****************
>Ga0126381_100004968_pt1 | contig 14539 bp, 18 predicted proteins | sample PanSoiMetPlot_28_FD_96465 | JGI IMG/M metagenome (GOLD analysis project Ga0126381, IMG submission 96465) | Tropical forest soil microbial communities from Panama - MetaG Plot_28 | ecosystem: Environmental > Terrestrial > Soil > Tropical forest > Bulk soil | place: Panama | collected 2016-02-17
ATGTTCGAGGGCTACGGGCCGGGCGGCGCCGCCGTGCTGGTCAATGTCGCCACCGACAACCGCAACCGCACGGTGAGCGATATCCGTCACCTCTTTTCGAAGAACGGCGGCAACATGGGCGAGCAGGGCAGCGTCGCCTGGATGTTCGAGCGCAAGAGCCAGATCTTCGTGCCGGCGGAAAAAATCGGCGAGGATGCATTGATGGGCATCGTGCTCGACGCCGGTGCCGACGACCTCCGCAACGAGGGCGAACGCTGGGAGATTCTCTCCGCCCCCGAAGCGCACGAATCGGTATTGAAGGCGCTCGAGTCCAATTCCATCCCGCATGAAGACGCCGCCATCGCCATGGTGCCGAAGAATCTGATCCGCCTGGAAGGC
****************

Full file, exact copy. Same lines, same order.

>Ga0126381_100004968_pt1 | contig 14539 bp, 18 predicted proteins | sample PanSoiMetPlot_28_FD_96465 | JGI IMG/M metagenome (GOLD analysis project Ga0126381, IMG submission 96465) | Tropical forest soil microbial communities from Panama - MetaG Plot_28 | ecosystem: Environmental > Terrestrial > Soil > Tropical forest > Bulk soil | place: Panama | collected 2016-02-17
ATGTTCGAGGGCTACGGGCCGGGCGGCGCCGCCGTGCTGGTCAATGTCGCCACCGACAACCGCAACCGCACGGTGAGCGATATCCGTCACCTCTTTTCGAAGAACGGCGGCAACATGGGCGAGCAGGGCAGCGTCGCCTGGATGTTCGAGCGCAAGAGCCAGATCTTCGTGCCGGCGGAAAAAATCGGCGAGGATGCATTGATGGGCATCGTGCTCGACGCCGGTGCCGACGACCTCCGCAACGAGGGCGAACGCTGGGAGATTCTCTCCGCCCCCGAAGCGCACGAATCGGTATTGAAGGCGCTCGAGTCCAATTCCATCCCGCATGAAGACGCCGCCATCGCCATGGTGCCGAAGAATCTGATCCGCCTGGAAGGC